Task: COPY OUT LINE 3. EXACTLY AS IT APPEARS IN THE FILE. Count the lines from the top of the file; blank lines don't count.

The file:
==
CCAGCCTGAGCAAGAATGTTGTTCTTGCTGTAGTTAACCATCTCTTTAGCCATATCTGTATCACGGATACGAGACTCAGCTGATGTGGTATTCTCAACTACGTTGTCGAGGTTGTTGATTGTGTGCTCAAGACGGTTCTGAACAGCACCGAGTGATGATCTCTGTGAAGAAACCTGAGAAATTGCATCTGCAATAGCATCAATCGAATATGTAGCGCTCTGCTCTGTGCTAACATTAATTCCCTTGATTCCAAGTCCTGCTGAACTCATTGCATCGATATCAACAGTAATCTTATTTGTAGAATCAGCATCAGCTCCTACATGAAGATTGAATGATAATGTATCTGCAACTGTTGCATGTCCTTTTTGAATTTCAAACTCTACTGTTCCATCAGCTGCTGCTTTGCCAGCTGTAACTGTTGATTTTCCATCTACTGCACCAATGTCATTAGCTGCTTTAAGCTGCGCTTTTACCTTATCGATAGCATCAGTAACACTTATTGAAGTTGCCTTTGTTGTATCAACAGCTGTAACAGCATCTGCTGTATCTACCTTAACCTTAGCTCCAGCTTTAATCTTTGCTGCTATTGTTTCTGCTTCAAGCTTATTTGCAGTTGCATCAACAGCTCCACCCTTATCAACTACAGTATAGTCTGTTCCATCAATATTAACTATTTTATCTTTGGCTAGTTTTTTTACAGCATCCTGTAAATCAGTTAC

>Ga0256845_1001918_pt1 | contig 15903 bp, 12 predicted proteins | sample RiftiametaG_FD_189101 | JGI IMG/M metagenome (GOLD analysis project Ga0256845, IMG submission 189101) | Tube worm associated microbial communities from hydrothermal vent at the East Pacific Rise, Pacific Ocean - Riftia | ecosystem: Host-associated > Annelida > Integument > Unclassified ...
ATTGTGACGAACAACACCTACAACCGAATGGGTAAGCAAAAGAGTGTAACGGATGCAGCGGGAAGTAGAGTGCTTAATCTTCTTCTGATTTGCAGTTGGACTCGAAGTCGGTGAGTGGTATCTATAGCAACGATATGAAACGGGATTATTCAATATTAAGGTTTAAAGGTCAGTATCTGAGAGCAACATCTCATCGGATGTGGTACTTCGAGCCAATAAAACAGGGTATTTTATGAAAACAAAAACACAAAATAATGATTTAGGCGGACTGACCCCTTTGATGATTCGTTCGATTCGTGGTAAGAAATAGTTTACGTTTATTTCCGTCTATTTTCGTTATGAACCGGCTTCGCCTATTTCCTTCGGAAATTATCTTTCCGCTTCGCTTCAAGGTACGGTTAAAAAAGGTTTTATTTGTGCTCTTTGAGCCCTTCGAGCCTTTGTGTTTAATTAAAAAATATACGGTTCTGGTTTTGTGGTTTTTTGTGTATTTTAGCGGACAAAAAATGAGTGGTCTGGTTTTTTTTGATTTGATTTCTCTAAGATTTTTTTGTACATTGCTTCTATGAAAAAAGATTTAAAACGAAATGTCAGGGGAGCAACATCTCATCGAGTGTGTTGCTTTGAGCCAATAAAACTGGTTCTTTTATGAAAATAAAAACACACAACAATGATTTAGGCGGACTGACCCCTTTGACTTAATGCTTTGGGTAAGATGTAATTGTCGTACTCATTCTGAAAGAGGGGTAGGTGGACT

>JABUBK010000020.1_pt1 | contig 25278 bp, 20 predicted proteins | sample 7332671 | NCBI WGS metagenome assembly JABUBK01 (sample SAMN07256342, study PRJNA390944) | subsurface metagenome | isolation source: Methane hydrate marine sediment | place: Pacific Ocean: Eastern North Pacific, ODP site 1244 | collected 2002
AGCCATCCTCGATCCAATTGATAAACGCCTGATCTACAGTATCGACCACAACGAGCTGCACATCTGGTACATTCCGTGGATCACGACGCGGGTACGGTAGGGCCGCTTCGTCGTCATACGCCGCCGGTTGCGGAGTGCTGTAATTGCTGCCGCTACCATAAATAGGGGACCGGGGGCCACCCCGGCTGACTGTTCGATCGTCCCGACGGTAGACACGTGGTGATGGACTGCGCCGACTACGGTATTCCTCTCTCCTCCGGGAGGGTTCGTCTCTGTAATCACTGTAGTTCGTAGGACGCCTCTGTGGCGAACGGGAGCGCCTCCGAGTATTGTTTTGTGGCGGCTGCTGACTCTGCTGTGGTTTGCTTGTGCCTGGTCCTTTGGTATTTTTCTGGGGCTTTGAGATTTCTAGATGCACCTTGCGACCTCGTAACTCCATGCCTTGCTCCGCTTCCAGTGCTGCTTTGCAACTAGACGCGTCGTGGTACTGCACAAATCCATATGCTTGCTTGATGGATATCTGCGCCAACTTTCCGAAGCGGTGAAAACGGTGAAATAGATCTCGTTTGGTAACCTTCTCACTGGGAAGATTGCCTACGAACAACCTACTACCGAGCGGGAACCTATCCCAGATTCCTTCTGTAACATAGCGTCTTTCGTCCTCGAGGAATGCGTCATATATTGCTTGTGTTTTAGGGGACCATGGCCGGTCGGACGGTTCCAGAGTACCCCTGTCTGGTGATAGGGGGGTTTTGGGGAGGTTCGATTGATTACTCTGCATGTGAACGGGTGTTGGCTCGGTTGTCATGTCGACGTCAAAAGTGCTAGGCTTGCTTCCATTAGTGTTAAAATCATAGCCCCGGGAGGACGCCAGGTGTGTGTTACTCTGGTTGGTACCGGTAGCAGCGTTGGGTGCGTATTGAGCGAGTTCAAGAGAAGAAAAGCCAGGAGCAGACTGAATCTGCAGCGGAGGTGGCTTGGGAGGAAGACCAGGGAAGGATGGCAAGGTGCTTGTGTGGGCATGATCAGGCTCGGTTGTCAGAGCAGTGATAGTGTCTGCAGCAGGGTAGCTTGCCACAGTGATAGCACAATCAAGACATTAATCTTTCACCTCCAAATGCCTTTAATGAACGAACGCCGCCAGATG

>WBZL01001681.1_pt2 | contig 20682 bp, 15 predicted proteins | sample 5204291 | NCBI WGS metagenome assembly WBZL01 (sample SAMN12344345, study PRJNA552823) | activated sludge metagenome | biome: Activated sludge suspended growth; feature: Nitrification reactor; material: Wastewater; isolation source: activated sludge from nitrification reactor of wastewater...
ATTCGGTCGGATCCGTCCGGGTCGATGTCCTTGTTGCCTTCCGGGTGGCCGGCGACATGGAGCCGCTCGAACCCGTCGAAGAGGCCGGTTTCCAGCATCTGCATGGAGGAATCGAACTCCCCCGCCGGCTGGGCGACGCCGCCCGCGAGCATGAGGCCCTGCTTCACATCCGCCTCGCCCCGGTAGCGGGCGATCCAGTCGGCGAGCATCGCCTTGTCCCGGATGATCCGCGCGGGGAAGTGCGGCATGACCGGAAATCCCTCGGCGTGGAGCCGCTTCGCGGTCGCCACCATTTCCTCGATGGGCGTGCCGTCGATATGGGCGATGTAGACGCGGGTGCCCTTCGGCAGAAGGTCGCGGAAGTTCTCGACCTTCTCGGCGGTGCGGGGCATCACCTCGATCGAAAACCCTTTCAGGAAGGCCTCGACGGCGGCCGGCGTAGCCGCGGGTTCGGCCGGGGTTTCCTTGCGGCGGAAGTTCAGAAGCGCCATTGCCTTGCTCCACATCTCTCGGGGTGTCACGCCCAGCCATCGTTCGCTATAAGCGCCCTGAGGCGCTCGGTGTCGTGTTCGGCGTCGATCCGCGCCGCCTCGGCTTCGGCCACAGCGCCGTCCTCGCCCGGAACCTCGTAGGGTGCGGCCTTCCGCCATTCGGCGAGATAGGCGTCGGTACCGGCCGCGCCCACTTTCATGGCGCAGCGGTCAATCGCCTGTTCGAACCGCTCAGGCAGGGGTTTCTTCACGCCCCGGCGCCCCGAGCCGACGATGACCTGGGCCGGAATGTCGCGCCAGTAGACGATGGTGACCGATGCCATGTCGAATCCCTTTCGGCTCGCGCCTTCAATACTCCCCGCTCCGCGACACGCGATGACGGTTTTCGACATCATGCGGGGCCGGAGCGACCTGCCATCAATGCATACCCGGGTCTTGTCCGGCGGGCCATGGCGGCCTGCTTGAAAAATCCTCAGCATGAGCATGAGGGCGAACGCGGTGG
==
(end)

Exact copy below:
ATTGTGACGAACAACACCTACAACCGAATGGGTAAGCAAAAGAGTGTAACGGATGCAGCGGGAAGTAGAGTGCTTAATCTTCTTCTGATTTGCAGTTGGACTCGAAGTCGGTGAGTGGTATCTATAGCAACGATATGAAACGGGATTATTCAATATTAAGGTTTAAAGGTCAGTATCTGAGAGCAACATCTCATCGGATGTGGTACTTCGAGCCAATAAAACAGGGTATTTTATGAAAACAAAAACACAAAATAATGATTTAGGCGGACTGACCCCTTTGATGATTCGTTCGATTCGTGGTAAGAAATAGTTTACGTTTATTTCCGTCTATTTTCGTTATGAACCGGCTTCGCCTATTTCCTTCGGAAATTATCTTTCCGCTTCGCTTCAAGGTACGGTTAAAAAAGGTTTTATTTGTGCTCTTTGAGCCCTTCGAGCCTTTGTGTTTAATTAAAAAATATACGGTTCTGGTTTTGTGGTTTTTTGTGTATTTTAGCGGACAAAAAATGAGTGGTCTGGTTTTTTTTGATTTGATTTCTCTAAGATTTTTTTGTACATTGCTTCTATGAAAAAAGATTTAAAACGAAATGTCAGGGGAGCAACATCTCATCGAGTGTGTTGCTTTGAGCCAATAAAACTGGTTCTTTTATGAAAATAAAAACACACAACAATGATTTAGGCGGACTGACCCCTTTGACTTAATGCTTTGGGTAAGATGTAATTGTCGTACTCATTCTGAAAGAGGGGTAGGTGGACT